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OE Lessing [1920]: Traubel's Books Not Morbidly Adhesive

OE Lessing [1920]: Traubel's Books Not Morbidly Adhesive

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OE Lessing, a German Whitmanaut eventually horrified by the revelation that Whitman's Adhesiveness represented covert advocacy for same-sex passion, writes here: “The words friend and comrade as used by Traubel are entirely free from the sense of morbid “adhesiveness” that Whitman attached to them in his Calamus. This must be stated here, and cannot be stated emphatically enough, if Traubel is to be understood at all as a personality quite independent of Whitman.”
OE Lessing, a German Whitmanaut eventually horrified by the revelation that Whitman's Adhesiveness represented covert advocacy for same-sex passion, writes here: “The words friend and comrade as used by Traubel are entirely free from the sense of morbid “adhesiveness” that Whitman attached to them in his Calamus. This must be stated here, and cannot be stated emphatically enough, if Traubel is to be understood at all as a personality quite independent of Whitman.”

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Published by: Mitchell Santine Gould on Jan 05, 2014
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07/31/2014

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OE Lessing, a German Whitmanaut eventually horrified by the revelation that Whitman's Adhesiveness represented covert advocacy for same-sex passion, rites here! "#he ords friend and comrade as used by #raubel are entirely free from the sense of morbid "adhesiveness$ that Whitman attached to them in his
Calamus
% #his must be stated here, and cannot be stated emphatically enough, if #raubel is to be understood at all as a personality &uite independent of Whitman%$  (itchell )antine Gould
OE Lessing. “Horace Traubel [Parts 3 and 4].”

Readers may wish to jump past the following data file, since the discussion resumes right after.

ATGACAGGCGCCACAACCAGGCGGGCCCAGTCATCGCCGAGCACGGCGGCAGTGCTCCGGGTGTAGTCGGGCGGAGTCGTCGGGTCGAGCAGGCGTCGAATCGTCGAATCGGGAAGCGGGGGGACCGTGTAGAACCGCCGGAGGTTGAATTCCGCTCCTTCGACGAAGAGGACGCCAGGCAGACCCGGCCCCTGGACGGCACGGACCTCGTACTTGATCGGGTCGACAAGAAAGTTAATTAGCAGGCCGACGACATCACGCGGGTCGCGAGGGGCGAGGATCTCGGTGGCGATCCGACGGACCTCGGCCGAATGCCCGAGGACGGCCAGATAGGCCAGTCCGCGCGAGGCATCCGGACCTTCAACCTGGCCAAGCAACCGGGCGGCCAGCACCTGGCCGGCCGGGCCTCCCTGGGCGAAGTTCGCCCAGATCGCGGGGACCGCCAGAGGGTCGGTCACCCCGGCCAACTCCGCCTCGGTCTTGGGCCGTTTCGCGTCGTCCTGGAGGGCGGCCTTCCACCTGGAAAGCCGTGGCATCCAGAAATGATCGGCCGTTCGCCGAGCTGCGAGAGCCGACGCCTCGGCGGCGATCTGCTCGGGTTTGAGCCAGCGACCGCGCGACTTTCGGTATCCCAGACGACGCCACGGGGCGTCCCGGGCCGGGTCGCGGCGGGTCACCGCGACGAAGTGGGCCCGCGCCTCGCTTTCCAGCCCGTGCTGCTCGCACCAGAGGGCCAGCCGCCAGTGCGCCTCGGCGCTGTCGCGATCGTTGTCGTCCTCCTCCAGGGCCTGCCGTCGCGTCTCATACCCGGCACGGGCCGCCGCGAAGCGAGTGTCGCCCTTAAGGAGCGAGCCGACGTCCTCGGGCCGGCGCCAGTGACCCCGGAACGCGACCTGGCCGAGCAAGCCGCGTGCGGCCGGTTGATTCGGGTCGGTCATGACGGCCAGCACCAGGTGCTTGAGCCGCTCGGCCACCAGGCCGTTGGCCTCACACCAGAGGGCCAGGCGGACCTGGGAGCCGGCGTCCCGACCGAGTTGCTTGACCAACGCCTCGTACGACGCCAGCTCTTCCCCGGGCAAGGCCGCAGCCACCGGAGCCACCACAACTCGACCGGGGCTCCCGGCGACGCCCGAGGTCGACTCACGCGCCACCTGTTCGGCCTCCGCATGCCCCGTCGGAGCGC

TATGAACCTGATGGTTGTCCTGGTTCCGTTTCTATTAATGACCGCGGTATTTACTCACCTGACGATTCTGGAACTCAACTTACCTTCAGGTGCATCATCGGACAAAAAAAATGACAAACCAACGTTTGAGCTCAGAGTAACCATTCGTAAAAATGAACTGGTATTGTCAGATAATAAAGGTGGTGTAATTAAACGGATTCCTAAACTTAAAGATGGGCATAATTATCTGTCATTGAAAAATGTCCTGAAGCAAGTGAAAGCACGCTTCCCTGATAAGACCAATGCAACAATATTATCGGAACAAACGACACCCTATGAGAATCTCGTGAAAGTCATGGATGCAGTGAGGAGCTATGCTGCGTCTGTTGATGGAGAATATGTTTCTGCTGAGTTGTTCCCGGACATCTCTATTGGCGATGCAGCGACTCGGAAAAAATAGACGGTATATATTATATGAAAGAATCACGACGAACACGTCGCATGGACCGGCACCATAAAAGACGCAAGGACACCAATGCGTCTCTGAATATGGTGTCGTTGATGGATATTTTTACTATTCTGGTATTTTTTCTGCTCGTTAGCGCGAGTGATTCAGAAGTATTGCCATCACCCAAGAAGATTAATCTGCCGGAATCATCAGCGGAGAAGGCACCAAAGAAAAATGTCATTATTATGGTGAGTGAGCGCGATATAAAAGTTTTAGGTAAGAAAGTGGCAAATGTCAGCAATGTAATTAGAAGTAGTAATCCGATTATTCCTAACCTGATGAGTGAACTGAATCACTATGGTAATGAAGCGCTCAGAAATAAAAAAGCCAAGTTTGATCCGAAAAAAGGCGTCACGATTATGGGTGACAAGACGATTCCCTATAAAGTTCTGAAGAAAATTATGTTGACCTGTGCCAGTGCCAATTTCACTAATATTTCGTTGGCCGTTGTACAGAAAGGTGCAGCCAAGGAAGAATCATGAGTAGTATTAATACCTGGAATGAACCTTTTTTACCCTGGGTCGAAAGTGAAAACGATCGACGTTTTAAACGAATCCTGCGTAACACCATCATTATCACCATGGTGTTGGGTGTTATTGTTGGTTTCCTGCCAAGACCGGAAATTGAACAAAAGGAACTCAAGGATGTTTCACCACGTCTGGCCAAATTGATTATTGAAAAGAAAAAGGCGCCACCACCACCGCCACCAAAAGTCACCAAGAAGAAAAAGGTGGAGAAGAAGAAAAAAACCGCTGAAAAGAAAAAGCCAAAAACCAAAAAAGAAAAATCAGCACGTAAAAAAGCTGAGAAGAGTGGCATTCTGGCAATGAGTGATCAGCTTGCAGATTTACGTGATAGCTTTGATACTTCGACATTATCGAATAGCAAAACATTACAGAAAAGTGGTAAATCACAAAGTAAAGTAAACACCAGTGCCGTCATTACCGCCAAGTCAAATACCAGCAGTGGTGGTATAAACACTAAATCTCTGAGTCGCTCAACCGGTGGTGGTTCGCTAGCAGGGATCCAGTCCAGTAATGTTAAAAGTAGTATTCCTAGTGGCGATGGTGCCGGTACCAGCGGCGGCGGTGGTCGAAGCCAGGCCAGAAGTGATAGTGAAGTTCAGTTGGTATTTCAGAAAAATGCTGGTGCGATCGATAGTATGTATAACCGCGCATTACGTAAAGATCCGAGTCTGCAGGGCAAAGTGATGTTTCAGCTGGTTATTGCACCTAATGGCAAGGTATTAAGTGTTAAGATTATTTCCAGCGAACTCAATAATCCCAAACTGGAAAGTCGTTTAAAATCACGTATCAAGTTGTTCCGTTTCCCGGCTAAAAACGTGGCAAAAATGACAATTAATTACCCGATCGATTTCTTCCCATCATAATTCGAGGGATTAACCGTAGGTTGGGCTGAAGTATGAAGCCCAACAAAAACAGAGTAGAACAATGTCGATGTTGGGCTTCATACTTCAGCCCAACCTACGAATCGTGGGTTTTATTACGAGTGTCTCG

The Open Court 
, Volume 34 !"#$%, &'()). *igiti+ed  b -oogle oo/s 0 t1an/s, -oogle2 Edited b itc1ell antine -ould, curator, Lea5esO6-rass.Org. Possess t1e origin o6 all 7oems.HO89:E T89;EL< O. E. LE=>-.
[Part] III.
 >o 9merican 7ublis1er 1ad courage enoug1 to 7ublis1 at 1is o?n ris/ Horace Traubel@s collection o6 lrics. T1e a77earance o6
Optimos
[!#] ?as made 7ossible onl b means o6 7ri5ate subscri7tion, and it ma ?ell be doubted i6 an one else besides t1e subscribers e5er sa? a co7 o6 t1e  boo/ at all.T1e origin o6 t1e ?ord “O7timos” is 5er c1aracteristic o6 its creator. Ae 1a5e t1e aut1entic stor 6rom rs. ainB “9 learned admiring musician 6riend said laug1ing o5er itB @=t ?as di5ine im7ertinence. Ho? did ou dare to do itC@ Traubel, too, laug1ed. He said, nonc1alantlB @O1, = don@t /no?D i6 = don@t 6ind t1e ?ord = ?ant ?1en = ?ant a ?ord = ma/e it.@ @Ho? can ou usti6 suc1 a  7rocessC@ He ans?eredB @ ma/ing good.@ Traubel said to meB @8ead t1e 7oem ?it1 t1at title line
 
O7timos. =6 ou understand t1e 7oem ou ?ill ne5er again as/ t1e meaning o6 O7timos.@ 9nd 1e also saidB @=6 = can sa cosmos, meaning t1e ?1ole, ?1 s1ouldn@t = sa o7timos, meaning to s7ea/ o6 t1e c1eer6ul ?1oleC@”0:orrect or incorrect, beauti6ul or 1ideous, Traubel@s ne? ?ord ?ill li5e because t1e  boo/ ?1ic1 ?as so named ?ill li5e.
 Leaves of Grass
 is a t1eodic 6rom t1e 7oint o6 5ie? o6 su7er(dogmatic :1ristianit.
Optimos
 is a t1eodic 6rom t1e 7oint o6 5ie? o6 su7er(religious 1umanit. 9s
Chants Communal 
 and
Collects